Tuesday, July 29, 2014

The Lake: My First Love

“In the early morning on the lake sitting in the stern of the boat with his father rowing, he felt quite sure that he would never die.”
-Ernest Hemingway (The Complete Short Stories)

The romantic ideal is to always talk about that idyllic 'first love' as a person - but growing up in the golden fields and waterways of Lanark County, I'm fairly certain that my first 'eureka' moment was on the mighty shores of Otter and Wolfe Lake. There's something about the cleanness and remoteness of the lakes of Eastern Ontario that shreds me. Shore-side, the glassy mid-afternoon/early-evening gaze shoots an utterly profound, spiritual lightning-bolt through the spine of my core. When you're on the surface, in a vessel of any kind, you feel somewhat like a heavenly body that is nearly limitless - gliding across something so resplendent that your words become dust in the ether. All of our selfish desires cower in the presence of something so big and so beyond us in every facet.

For many years, I had to spend a lot of time away from these tracts of land. In my twenties, I moved around a lot. I kicked around in a few bands, got married, and out of necessity, I lived in sparse, stark regions of the GTA and Golden Horseshoe. Within those years, and especially during the summer months, I'd find my mind recalling memories of the pastoral Lanark landscape. There's something majestic about all of it that seems to stir my soul cauldron. The tall pines and firs. The elms. The blue lakes and rocky shores. Though I've never really been a big outdoorsy-climbery-campery person, I've always been a big fan of Mother Nature.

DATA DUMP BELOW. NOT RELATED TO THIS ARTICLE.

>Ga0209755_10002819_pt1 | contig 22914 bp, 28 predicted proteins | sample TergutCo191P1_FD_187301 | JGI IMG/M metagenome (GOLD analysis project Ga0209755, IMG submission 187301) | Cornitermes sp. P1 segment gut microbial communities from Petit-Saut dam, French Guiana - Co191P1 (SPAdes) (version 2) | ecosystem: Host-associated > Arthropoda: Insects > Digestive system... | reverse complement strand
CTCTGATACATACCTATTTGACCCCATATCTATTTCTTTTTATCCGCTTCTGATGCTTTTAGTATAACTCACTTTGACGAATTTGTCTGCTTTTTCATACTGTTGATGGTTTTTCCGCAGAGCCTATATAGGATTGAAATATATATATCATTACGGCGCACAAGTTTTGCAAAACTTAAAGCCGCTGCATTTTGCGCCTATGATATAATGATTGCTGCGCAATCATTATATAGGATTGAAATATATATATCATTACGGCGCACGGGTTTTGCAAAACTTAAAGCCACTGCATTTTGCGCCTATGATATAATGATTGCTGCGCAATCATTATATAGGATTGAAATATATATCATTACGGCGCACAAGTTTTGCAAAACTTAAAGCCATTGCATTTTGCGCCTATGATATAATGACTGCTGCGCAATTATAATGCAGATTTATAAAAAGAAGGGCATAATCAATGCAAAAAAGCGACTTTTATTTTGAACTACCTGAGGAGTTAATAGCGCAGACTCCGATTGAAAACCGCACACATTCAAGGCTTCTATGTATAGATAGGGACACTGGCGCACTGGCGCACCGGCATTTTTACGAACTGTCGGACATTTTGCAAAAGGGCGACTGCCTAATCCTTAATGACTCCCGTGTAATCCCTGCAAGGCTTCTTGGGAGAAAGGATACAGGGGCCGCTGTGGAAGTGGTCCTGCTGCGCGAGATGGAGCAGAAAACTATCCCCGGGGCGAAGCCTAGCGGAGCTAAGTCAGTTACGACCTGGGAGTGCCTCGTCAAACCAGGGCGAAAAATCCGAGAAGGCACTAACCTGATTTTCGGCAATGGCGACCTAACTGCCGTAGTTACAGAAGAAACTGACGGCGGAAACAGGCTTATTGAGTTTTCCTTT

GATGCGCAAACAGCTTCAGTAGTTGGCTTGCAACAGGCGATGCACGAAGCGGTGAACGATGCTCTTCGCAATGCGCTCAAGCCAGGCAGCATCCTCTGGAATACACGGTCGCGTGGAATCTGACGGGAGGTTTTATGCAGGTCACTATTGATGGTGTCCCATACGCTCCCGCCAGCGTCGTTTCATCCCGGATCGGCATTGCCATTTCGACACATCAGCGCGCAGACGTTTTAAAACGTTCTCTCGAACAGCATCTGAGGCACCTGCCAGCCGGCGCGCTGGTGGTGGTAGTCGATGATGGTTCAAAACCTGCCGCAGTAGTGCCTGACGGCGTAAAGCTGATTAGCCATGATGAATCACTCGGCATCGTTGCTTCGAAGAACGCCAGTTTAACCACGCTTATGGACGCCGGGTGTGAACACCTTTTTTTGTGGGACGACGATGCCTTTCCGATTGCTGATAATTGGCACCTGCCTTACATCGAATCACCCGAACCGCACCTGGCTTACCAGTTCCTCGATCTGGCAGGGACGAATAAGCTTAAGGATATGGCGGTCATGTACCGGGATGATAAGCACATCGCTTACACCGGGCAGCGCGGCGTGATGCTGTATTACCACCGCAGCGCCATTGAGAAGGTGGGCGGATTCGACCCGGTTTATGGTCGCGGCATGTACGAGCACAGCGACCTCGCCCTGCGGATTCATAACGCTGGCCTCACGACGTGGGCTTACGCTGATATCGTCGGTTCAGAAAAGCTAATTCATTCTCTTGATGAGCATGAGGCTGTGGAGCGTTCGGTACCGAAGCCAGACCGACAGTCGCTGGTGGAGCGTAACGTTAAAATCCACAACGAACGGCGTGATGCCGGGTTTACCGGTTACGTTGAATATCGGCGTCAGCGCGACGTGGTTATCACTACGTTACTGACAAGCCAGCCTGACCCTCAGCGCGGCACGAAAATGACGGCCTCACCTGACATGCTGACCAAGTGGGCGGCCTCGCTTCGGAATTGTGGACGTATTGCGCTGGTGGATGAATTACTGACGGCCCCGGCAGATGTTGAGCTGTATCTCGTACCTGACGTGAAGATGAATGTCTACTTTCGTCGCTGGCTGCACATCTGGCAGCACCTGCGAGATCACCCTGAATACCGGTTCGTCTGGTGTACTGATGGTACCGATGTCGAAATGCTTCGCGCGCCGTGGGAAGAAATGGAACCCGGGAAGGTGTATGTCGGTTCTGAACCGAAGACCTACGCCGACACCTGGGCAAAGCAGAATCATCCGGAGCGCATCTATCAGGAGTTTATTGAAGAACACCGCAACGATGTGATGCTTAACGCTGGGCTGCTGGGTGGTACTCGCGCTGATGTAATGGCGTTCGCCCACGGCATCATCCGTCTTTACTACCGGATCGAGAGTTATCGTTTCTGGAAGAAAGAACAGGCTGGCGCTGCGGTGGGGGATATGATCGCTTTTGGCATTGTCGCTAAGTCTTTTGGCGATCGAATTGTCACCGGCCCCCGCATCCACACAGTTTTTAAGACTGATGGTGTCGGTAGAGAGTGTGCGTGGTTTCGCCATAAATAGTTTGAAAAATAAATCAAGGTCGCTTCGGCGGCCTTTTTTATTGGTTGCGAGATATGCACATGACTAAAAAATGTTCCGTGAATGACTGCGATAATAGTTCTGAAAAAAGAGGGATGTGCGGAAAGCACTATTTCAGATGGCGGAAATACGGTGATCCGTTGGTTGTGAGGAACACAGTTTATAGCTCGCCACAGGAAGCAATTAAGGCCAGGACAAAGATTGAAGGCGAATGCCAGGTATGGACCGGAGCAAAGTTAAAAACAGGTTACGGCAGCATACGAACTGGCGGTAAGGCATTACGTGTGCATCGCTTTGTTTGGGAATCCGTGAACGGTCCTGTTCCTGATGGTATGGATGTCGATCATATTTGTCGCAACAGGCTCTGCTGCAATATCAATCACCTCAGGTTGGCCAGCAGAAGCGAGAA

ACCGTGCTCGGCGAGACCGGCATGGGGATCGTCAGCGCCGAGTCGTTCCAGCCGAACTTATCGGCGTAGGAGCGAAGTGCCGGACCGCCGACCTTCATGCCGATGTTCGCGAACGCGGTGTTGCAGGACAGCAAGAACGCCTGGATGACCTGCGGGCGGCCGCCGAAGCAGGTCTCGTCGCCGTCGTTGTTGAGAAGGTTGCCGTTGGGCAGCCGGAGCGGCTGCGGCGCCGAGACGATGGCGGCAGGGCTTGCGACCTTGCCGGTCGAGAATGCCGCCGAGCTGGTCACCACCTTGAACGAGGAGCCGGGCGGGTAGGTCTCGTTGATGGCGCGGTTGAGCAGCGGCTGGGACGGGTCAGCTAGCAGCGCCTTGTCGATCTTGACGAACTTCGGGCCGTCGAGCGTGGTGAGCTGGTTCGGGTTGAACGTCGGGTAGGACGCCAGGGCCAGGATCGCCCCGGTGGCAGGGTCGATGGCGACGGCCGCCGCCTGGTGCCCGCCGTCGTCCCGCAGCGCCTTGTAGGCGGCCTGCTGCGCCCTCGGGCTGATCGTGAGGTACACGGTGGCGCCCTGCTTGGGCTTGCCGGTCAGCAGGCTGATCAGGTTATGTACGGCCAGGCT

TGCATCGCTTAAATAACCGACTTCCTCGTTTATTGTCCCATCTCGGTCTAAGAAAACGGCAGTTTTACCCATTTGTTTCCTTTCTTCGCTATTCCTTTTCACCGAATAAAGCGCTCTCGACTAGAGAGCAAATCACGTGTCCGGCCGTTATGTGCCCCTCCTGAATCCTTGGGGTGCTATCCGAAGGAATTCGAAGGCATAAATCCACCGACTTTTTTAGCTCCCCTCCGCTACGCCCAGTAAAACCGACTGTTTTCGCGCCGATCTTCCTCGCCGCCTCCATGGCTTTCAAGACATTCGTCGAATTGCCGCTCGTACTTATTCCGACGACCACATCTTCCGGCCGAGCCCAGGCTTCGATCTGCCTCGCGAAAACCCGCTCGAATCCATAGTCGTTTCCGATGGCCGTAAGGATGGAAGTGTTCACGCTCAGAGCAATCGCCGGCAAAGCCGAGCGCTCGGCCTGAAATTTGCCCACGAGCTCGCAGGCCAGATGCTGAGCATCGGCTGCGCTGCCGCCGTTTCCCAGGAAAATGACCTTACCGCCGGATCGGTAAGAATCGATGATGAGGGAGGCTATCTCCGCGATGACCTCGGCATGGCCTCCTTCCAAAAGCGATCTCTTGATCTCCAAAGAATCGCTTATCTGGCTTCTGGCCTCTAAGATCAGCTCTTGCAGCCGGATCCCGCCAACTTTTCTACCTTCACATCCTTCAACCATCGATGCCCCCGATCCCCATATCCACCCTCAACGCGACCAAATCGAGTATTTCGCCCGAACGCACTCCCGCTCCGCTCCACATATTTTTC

The lake irks the writer in me and my need for solace, while my other nature constantly fights against that still, small voice - pedestalizing and self-centerizing my ramblings and findings on the unrelenting social media soapbox. 

The Lake simplifies all.

I've been blessed and thankful to be back in that rugged back-country again, and the difference is that now, in my thirties, I can truly appreciate every morsel and moment that I am there. I won't chug it. I will sip it slow and savour every bittersweet drop. Unfortunately, because of that immutable truth, time seems to whir and rocket past that much faster. The light of day corrodes into the blue-black wilting of the afternoon. Wide open days become crammed schedules of discontent and stress.

We pack our cars and we leave the Lake once again.

Thankfully, it stays where it is, and it always welcomes me back.

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